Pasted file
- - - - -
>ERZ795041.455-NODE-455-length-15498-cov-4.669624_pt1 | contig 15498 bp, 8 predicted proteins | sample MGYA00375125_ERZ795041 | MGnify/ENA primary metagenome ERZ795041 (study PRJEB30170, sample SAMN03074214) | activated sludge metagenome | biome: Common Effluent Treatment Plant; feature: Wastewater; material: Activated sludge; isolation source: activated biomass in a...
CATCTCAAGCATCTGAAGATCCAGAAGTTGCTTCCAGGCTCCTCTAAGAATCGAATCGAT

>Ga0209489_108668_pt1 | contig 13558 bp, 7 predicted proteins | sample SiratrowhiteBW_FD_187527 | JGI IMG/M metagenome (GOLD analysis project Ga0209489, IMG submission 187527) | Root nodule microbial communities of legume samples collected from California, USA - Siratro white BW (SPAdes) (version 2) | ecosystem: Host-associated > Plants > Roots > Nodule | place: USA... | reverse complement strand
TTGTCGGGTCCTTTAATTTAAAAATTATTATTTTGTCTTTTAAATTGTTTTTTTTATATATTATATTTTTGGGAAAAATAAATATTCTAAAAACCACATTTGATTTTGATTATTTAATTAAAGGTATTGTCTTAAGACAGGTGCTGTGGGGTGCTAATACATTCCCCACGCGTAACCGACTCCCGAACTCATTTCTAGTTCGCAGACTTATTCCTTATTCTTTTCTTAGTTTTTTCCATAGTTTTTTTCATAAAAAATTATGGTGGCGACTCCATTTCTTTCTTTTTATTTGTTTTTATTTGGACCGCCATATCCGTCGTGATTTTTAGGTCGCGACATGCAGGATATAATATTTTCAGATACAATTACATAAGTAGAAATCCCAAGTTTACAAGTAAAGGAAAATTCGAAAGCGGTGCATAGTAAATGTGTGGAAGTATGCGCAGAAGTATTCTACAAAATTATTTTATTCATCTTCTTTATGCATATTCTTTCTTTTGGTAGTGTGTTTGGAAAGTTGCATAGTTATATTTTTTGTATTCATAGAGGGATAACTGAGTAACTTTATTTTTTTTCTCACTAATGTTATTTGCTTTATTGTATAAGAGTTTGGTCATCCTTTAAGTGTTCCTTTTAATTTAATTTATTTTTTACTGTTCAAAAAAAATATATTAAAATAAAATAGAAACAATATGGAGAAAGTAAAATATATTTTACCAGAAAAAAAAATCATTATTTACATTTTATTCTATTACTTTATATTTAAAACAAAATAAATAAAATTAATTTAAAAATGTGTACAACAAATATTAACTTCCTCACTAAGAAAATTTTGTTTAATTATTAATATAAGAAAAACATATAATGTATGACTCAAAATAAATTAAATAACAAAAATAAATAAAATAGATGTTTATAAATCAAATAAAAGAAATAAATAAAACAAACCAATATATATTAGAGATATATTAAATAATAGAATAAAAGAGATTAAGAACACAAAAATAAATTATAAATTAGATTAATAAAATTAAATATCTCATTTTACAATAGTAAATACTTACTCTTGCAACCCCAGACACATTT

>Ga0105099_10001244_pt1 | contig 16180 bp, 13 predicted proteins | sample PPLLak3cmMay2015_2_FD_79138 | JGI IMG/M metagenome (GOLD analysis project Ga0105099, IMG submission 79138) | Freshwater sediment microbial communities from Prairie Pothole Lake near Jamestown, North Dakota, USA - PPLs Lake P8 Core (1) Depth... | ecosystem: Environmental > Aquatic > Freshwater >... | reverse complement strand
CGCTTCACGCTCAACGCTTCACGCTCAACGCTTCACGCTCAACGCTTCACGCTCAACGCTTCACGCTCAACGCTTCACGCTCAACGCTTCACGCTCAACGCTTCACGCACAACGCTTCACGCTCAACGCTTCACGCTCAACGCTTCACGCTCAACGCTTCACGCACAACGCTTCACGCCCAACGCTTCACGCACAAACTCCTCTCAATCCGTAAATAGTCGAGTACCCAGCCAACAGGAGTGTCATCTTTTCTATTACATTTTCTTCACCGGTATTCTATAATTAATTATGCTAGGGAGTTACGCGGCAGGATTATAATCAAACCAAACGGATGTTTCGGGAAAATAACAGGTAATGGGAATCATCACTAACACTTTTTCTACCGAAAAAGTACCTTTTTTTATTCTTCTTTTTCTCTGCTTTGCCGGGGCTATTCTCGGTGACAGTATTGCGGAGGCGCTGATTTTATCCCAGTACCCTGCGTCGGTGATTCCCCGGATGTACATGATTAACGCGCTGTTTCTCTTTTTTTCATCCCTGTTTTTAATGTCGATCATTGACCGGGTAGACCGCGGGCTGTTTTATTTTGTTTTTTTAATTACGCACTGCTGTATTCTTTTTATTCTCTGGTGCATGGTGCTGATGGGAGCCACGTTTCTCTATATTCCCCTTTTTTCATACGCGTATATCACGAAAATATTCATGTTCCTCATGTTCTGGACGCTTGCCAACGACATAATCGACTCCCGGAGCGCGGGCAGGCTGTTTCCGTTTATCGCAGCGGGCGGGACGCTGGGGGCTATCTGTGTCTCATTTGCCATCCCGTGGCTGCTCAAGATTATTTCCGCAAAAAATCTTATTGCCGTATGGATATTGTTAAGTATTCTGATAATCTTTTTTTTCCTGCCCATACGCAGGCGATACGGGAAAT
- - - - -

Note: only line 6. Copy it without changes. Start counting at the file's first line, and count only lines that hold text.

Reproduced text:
CGCTTCACGCTCAACGCTTCACGCTCAACGCTTCACGCTCAACGCTTCACGCTCAACGCTTCACGCTCAACGCTTCACGCTCAACGCTTCACGCTCAACGCTTCACGCACAACGCTTCACGCTCAACGCTTCACGCTCAACGCTTCACGCTCAACGCTTCACGCACAACGCTTCACGCCCAACGCTTCACGCACAAACTCCTCTCAATCCGTAAATAGTCGAGTACCCAGCCAACAGGAGTGTCATCTTTTCTATTACATTTTCTTCACCGGTATTCTATAATTAATTATGCTAGGGAGTTACGCGGCAGGATTATAATCAAACCAAACGGATGTTTCGGGAAAATAACAGGTAATGGGAATCATCACTAACACTTTTTCTACCGAAAAAGTACCTTTTTTTATTCTTCTTTTTCTCTGCTTTGCCGGGGCTATTCTCGGTGACAGTATTGCGGAGGCGCTGATTTTATCCCAGTACCCTGCGTCGGTGATTCCCCGGATGTACATGATTAACGCGCTGTTTCTCTTTTTTTCATCCCTGTTTTTAATGTCGATCATTGACCGGGTAGACCGCGGGCTGTTTTATTTTGTTTTTTTAATTACGCACTGCTGTATTCTTTTTATTCTCTGGTGCATGGTGCTGATGGGAGCCACGTTTCTCTATATTCCCCTTTTTTCATACGCGTATATCACGAAAATATTCATGTTCCTCATGTTCTGGACGCTTGCCAACGACATAATCGACTCCCGGAGCGCGGGCAGGCTGTTTCCGTTTATCGCAGCGGGCGGGACGCTGGGGGCTATCTGTGTCTCATTTGCCATCCCGTGGCTGCTCAAGATTATTTCCGCAAAAAATCTTATTGCCGTATGGATATTGTTAAGTATTCTGATAATCTTTTTTTTCCTGCCCATACGCAGGCGATACGGGAAAT